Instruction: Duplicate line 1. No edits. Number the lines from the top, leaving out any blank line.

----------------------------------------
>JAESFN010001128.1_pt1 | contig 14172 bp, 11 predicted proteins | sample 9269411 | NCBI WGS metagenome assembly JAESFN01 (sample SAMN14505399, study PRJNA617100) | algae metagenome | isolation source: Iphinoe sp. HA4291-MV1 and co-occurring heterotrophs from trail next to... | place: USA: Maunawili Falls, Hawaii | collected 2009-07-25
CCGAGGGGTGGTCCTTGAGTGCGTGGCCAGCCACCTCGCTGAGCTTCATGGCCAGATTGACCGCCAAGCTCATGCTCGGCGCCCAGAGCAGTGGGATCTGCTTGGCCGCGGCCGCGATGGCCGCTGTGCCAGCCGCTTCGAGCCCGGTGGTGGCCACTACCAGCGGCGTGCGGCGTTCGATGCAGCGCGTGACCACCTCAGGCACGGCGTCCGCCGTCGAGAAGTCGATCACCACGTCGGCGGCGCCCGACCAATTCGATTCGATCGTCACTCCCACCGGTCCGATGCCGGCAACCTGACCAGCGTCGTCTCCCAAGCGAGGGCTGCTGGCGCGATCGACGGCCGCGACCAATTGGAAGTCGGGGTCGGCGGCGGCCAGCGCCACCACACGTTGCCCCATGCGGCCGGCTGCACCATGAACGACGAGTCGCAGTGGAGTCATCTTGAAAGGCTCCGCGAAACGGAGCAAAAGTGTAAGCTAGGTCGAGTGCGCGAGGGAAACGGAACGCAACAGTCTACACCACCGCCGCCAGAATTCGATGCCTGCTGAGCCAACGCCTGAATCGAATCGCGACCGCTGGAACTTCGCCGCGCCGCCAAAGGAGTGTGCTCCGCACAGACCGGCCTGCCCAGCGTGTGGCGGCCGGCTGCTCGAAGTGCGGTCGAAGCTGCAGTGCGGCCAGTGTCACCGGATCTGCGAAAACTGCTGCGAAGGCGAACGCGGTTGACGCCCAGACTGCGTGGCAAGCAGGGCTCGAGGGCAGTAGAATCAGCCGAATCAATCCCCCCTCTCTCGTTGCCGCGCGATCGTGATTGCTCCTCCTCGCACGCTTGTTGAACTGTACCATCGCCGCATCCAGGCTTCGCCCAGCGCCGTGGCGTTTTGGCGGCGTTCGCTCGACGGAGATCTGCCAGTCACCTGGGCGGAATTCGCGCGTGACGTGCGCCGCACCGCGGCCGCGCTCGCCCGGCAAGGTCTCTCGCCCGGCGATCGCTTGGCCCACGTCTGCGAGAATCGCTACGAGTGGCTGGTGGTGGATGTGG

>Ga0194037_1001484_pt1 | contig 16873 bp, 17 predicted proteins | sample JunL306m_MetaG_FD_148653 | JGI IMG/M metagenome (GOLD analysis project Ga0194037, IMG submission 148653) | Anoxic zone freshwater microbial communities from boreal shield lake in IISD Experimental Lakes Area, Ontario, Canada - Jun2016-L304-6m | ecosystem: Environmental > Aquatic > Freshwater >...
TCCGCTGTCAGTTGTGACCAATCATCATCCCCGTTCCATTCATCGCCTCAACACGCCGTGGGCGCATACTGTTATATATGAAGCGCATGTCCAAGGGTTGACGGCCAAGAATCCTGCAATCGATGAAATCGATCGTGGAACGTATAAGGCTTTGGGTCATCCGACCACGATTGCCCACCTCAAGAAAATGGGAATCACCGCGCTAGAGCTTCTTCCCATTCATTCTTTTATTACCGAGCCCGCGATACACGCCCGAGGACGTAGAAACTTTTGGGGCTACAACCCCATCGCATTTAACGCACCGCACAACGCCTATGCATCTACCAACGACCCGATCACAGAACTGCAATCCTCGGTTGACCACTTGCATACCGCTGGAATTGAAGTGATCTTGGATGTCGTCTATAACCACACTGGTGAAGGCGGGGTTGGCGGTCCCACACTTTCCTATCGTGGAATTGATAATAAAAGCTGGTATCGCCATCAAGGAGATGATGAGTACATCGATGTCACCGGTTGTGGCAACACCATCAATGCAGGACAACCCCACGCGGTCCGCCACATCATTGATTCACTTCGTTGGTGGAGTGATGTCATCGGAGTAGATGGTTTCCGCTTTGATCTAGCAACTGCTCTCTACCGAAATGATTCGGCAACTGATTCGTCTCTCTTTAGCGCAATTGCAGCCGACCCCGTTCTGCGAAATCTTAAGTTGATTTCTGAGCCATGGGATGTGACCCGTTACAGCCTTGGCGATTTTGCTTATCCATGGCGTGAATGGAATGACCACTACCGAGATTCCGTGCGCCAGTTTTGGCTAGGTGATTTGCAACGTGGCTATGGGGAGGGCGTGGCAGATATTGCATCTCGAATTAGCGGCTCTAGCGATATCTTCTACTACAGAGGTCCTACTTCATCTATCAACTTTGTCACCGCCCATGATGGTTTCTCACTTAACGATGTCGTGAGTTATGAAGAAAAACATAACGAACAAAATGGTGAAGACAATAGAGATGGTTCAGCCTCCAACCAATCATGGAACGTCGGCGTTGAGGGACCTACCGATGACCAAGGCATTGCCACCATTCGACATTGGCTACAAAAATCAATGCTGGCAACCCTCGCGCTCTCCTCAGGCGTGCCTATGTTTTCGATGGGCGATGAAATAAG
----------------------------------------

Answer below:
>JAESFN010001128.1_pt1 | contig 14172 bp, 11 predicted proteins | sample 9269411 | NCBI WGS metagenome assembly JAESFN01 (sample SAMN14505399, study PRJNA617100) | algae metagenome | isolation source: Iphinoe sp. HA4291-MV1 and co-occurring heterotrophs from trail next to... | place: USA: Maunawili Falls, Hawaii | collected 2009-07-25